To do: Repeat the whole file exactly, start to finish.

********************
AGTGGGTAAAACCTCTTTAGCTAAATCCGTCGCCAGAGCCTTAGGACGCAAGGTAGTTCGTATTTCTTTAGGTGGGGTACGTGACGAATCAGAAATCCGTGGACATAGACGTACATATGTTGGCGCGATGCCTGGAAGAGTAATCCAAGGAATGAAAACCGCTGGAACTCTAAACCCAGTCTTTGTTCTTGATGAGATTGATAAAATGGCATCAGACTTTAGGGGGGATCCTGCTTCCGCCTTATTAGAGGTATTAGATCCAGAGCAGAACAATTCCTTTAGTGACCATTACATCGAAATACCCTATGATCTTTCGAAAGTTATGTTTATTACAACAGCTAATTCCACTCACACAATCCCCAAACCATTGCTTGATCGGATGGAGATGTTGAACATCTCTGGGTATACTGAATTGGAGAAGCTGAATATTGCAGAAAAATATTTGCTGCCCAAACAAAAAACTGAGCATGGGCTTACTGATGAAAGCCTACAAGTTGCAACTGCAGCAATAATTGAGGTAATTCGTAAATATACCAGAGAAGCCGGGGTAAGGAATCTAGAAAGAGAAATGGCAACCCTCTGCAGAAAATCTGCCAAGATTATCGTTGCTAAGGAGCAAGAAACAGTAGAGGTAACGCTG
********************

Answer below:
AGTGGGTAAAACCTCTTTAGCTAAATCCGTCGCCAGAGCCTTAGGACGCAAGGTAGTTCGTATTTCTTTAGGTGGGGTACGTGACGAATCAGAAATCCGTGGACATAGACGTACATATGTTGGCGCGATGCCTGGAAGAGTAATCCAAGGAATGAAAACCGCTGGAACTCTAAACCCAGTCTTTGTTCTTGATGAGATTGATAAAATGGCATCAGACTTTAGGGGGGATCCTGCTTCCGCCTTATTAGAGGTATTAGATCCAGAGCAGAACAATTCCTTTAGTGACCATTACATCGAAATACCCTATGATCTTTCGAAAGTTATGTTTATTACAACAGCTAATTCCACTCACACAATCCCCAAACCATTGCTTGATCGGATGGAGATGTTGAACATCTCTGGGTATACTGAATTGGAGAAGCTGAATATTGCAGAAAAATATTTGCTGCCCAAACAAAAAACTGAGCATGGGCTTACTGATGAAAGCCTACAAGTTGCAACTGCAGCAATAATTGAGGTAATTCGTAAATATACCAGAGAAGCCGGGGTAAGGAATCTAGAAAGAGAAATGGCAACCCTCTGCAGAAAATCTGCCAAGATTATCGTTGCTAAGGAGCAAGAAACAGTAGAGGTAACGCTG